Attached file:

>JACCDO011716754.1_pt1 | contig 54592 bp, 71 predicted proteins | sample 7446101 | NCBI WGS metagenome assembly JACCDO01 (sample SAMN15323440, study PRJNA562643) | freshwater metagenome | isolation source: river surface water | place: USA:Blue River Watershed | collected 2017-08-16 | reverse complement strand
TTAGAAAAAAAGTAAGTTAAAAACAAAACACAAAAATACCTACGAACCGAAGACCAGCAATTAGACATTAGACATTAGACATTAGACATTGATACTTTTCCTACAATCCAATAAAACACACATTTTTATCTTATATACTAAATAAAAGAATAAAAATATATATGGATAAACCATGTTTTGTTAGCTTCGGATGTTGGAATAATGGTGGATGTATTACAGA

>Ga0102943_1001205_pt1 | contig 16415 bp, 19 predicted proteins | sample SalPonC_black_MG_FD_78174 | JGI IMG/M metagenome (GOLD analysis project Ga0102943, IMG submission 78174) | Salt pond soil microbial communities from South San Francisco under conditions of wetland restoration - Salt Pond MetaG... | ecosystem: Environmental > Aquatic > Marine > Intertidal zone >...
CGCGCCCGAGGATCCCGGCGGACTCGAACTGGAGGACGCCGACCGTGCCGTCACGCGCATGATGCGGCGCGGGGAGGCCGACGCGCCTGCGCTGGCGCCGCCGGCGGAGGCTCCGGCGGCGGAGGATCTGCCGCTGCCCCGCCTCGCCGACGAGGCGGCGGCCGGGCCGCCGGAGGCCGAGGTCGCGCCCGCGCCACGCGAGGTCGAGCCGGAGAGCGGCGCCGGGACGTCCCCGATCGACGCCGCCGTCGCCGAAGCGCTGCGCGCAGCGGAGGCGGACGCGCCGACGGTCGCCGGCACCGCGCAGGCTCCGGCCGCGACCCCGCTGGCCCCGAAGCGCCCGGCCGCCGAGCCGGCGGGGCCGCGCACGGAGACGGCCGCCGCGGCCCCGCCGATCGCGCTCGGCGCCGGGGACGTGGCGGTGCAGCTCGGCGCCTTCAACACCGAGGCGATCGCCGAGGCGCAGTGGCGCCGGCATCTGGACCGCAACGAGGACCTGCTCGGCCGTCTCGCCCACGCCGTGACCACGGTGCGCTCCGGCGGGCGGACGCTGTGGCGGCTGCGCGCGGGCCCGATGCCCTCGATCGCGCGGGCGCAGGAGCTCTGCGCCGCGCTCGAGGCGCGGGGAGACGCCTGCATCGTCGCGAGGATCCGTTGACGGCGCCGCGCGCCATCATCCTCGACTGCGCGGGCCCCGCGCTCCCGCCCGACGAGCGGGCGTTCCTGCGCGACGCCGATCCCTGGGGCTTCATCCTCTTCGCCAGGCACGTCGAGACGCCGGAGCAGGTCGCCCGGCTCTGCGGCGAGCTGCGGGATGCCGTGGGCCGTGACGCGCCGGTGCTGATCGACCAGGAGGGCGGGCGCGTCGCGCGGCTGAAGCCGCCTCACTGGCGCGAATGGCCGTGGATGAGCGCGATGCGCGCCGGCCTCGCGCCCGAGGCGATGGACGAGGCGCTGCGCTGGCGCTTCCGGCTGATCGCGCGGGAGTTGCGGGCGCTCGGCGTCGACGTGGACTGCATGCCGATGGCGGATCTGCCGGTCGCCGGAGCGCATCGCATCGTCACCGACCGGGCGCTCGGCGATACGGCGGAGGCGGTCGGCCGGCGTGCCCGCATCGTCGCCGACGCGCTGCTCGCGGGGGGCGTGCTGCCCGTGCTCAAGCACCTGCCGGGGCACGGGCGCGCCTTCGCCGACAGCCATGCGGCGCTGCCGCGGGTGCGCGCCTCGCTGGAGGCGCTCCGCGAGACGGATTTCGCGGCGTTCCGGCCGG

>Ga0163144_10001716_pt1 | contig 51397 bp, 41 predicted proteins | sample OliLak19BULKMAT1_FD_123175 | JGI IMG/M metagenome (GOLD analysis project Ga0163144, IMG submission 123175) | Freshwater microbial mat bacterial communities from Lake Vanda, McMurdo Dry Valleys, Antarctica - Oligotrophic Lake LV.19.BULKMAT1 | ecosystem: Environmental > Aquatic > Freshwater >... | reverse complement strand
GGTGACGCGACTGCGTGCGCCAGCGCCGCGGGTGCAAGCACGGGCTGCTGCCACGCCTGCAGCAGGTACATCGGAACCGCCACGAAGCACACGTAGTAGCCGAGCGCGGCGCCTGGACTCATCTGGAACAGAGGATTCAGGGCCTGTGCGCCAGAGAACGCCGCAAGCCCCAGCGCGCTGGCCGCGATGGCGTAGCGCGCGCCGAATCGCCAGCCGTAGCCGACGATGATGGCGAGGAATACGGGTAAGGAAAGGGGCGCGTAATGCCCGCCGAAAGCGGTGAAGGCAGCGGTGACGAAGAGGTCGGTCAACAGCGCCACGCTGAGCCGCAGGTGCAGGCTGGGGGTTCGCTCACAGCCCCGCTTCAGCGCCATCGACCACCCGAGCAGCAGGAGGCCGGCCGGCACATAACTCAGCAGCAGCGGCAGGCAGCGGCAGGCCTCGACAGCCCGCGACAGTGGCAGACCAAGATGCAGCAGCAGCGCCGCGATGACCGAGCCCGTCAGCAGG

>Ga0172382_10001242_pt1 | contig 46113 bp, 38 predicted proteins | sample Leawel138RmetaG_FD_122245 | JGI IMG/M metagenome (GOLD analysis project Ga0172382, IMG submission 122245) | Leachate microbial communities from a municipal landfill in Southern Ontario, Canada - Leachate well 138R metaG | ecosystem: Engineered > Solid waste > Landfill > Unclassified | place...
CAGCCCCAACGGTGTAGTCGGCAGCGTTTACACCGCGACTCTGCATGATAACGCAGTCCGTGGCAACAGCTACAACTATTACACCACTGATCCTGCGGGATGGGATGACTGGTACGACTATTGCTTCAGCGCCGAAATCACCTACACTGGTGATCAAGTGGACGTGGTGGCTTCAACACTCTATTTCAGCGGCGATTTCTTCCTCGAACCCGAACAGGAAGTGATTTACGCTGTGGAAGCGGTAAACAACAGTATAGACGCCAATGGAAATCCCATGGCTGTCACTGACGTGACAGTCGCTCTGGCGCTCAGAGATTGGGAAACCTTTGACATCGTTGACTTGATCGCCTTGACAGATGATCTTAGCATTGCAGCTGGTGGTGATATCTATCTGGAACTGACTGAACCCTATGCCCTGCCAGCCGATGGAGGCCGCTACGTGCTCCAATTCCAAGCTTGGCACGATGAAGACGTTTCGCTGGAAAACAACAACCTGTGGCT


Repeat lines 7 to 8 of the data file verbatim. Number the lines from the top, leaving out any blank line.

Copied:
>Ga0172382_10001242_pt1 | contig 46113 bp, 38 predicted proteins | sample Leawel138RmetaG_FD_122245 | JGI IMG/M metagenome (GOLD analysis project Ga0172382, IMG submission 122245) | Leachate microbial communities from a municipal landfill in Southern Ontario, Canada - Leachate well 138R metaG | ecosystem: Engineered > Solid waste > Landfill > Unclassified | place...
CAGCCCCAACGGTGTAGTCGGCAGCGTTTACACCGCGACTCTGCATGATAACGCAGTCCGTGGCAACAGCTACAACTATTACACCACTGATCCTGCGGGATGGGATGACTGGTACGACTATTGCTTCAGCGCCGAAATCACCTACACTGGTGATCAAGTGGACGTGGTGGCTTCAACACTCTATTTCAGCGGCGATTTCTTCCTCGAACCCGAACAGGAAGTGATTTACGCTGTGGAAGCGGTAAACAACAGTATAGACGCCAATGGAAATCCCATGGCTGTCACTGACGTGACAGTCGCTCTGGCGCTCAGAGATTGGGAAACCTTTGACATCGTTGACTTGATCGCCTTGACAGATGATCTTAGCATTGCAGCTGGTGGTGATATCTATCTGGAACTGACTGAACCCTATGCCCTGCCAGCCGATGGAGGCCGCTACGTGCTCCAATTCCAAGCTTGGCACGATGAAGACGTTTCGCTGGAAAACAACAACCTGTGGCT